Many great authors were famously alcoholic — Fitzgerald and Faulkner come swiftly to mind — and so were other writers of lesser stature. Among these was the vagabond Hebrew poet Naphtali Herz Imber, who was born in Galicia in 1856. He lived for four years in Palestine, wandered (he claimed) as far as Bombay, and spent his final 17 years in America, where he earned a paltry income as a freelance writer for the Anglo-Jewish press, reinvented himself as a purveyor of popular Kabbalah and died at the age of 53. Pretty much everything he ever wrote is forgotten today.
Except for one poem. As he lay on his deathbed on the Lower East Side, he was eulogized in The New York Times, with the headline “The Poet of Zion Suffers Paralysis.” Thousands of Jews flocked to his funeral to honor the great hero. For this boozy bohemian was the man who, in 1886, had published in Jerusalem a nine-stanza Hebrew poem that he titled (in Ashkenazic transliteration) “Tikvoseinu” (“Our Hope”), better known as “Hatikvah,” which became a huge and everlasting hit. In 1888, the first stanza was set to music by one Shmuel Cohen of Rishon Letzion, and was adopted by the young pioneers of the first Zionist settlements in Palestine, and by their Jewish supporters abroad. It was sung at the international Zionist Congresses, and eventually became the national anthem of the State of Israel. In 1996, it was written into Israeli law for the first time.
As a child, Imber was a Talmudic prodigy. He abandoned Orthodoxy, made his living as a roving tutor to the children of well-to-do Maskilim (“enlightened” Jews) and landed in 1882 in Istanbul, where he met the aristocratic Christian Zionists Laurence and Alice Oliphant, who adopted him as their secretary and brought him to the Holy Land. There are scholars (such as Shalom Goldman, in his splendid recent book “Zeal for Zion: Christians, Jews and the Idea of the Promised Land”) who speculate that Imber may have penned the poem back in Romania, before he came to Palestine. Either way, we do know that Imber told friends that he wrote “Hatikvah” while drunk. Coincidentally or not, “Hatikvah” is a song that makes grown men cry. Every time I sing it, I choke up with nostalgia and hope.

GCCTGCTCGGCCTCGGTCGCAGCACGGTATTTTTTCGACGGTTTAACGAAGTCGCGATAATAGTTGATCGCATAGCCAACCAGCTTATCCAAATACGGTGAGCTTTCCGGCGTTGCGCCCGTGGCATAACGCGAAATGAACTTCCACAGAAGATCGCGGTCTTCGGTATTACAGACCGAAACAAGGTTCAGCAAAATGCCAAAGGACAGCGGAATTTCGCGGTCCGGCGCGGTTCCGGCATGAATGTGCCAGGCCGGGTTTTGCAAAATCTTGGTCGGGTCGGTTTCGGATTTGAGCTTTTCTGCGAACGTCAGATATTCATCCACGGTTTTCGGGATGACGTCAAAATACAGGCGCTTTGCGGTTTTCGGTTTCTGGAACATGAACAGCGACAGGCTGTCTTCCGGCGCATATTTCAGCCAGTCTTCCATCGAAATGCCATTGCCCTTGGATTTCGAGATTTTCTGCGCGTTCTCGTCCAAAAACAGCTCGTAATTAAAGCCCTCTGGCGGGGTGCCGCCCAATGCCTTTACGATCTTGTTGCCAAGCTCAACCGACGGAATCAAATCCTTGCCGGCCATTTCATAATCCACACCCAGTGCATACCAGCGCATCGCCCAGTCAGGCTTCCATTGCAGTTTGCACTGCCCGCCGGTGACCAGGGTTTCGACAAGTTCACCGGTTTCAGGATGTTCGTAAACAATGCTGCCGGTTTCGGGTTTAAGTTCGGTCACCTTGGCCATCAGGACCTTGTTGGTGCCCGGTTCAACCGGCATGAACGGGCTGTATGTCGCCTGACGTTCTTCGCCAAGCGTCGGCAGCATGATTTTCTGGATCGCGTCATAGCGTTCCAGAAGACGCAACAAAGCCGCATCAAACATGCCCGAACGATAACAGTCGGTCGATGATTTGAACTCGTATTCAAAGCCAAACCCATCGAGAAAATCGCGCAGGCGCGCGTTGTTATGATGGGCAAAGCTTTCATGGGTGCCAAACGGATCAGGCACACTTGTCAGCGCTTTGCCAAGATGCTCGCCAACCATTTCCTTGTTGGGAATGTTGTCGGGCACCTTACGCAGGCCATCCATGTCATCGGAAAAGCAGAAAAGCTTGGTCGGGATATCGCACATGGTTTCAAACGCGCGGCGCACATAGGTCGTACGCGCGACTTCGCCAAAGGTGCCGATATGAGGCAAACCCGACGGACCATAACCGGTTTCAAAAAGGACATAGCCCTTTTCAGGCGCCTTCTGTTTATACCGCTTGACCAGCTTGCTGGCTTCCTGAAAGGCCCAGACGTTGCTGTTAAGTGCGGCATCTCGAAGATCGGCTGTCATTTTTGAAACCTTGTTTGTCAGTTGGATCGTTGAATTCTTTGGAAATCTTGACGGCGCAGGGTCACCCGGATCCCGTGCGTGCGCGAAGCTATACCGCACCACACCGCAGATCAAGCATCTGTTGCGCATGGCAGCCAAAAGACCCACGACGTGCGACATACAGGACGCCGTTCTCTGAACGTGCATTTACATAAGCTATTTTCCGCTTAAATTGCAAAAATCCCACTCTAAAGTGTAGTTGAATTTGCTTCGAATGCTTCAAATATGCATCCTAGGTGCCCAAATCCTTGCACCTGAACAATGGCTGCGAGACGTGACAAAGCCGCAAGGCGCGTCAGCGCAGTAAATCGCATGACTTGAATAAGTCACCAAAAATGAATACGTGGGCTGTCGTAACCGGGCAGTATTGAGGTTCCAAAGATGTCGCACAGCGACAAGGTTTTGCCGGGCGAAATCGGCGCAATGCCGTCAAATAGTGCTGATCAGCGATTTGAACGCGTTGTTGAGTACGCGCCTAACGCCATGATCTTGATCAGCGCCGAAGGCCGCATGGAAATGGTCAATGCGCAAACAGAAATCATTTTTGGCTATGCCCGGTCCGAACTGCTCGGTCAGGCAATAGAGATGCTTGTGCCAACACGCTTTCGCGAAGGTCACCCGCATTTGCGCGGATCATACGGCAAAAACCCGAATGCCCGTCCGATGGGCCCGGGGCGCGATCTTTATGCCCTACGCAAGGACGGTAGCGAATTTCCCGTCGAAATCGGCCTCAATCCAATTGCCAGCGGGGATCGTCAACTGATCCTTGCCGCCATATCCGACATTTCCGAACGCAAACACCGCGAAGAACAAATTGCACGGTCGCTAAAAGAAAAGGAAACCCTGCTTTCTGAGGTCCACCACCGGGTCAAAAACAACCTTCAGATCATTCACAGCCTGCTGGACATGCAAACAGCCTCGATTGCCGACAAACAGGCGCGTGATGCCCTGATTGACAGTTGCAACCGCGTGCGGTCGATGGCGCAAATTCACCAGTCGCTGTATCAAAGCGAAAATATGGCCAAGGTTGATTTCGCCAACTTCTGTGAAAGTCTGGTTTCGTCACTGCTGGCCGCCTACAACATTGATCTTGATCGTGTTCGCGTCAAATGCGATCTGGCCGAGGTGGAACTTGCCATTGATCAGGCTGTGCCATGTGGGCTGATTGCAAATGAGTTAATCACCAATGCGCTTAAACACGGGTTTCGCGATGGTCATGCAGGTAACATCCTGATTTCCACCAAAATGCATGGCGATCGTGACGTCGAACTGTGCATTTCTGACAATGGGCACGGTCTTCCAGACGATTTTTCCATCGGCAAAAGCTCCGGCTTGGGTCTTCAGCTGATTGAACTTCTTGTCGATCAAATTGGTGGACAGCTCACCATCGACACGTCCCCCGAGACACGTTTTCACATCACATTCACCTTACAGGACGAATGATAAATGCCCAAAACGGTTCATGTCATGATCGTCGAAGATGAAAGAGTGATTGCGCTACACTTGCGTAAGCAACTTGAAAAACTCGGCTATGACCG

We Americans who reside in Zion are forever making comparisons with the Old Country that seek to justify the travails of aliyah. High on the list is “Hatikvah,” which easily surpasses the martial, unmusical “Star Spangled Banner.” Imber grabs you from the first line, “Kol od balevav…” As freely translated in 1903 (by Rebecca A. Altman, in the American Zionist journal “The Maccabaean”), the opening lines are these: “While yet the olden fires burn/Within each loyal Hebrew breast/And toward the East our eyes turn/With Zion still our only quest.”
It sounds better in Hebrew. “Imber is said to be the greatest poet that Judaism has ever produced,” hyperbolized the Times in 1904, in a colorful profile of the “strange and eccentric” poet. One suspects that Imber himself was the one who said it. For “Hatikvah,” all nine stanzas of it, is stirring enough but hardly brilliant, filled with recurrent images of age-old Jewish weeping for Jerusalem and the undying hope of return.
But oh, that transcendent melody! Experts concur that it is based on a folk tune, maybe from Romania, maybe not. It greatly resembles, of course, the magnificent theme from “The Moldau,” the symphonic poem by the Czech composer Bedrich Smetana. Emily Dickinson could have meant “Hatikvah” when she wrote: “Hope is the thing with feathers/That perches in the soul/And sings the tune — without the words/And never stops at all.”
In the movie “Exodus,” in response to the United Nations vote partitioning Palestine into a Jewish and an Arab state, the crowd in Tel Aviv bursts into “Hatikvah,” and the Jewish viewer’s heart swells. Cut to Paul Newman, elsewhere in Palestine, listening to the singing on the radio. He is flanked by Eva Marie Saint (Kitty, the American gentile who becomes a Zionist) and John Derek, who plays Ari Ben-Canaan’s Arab friend Taha. “You have won your freedom,” Taha says, “and I have lost mine,” and leaves the room, despite Ari’s protestations.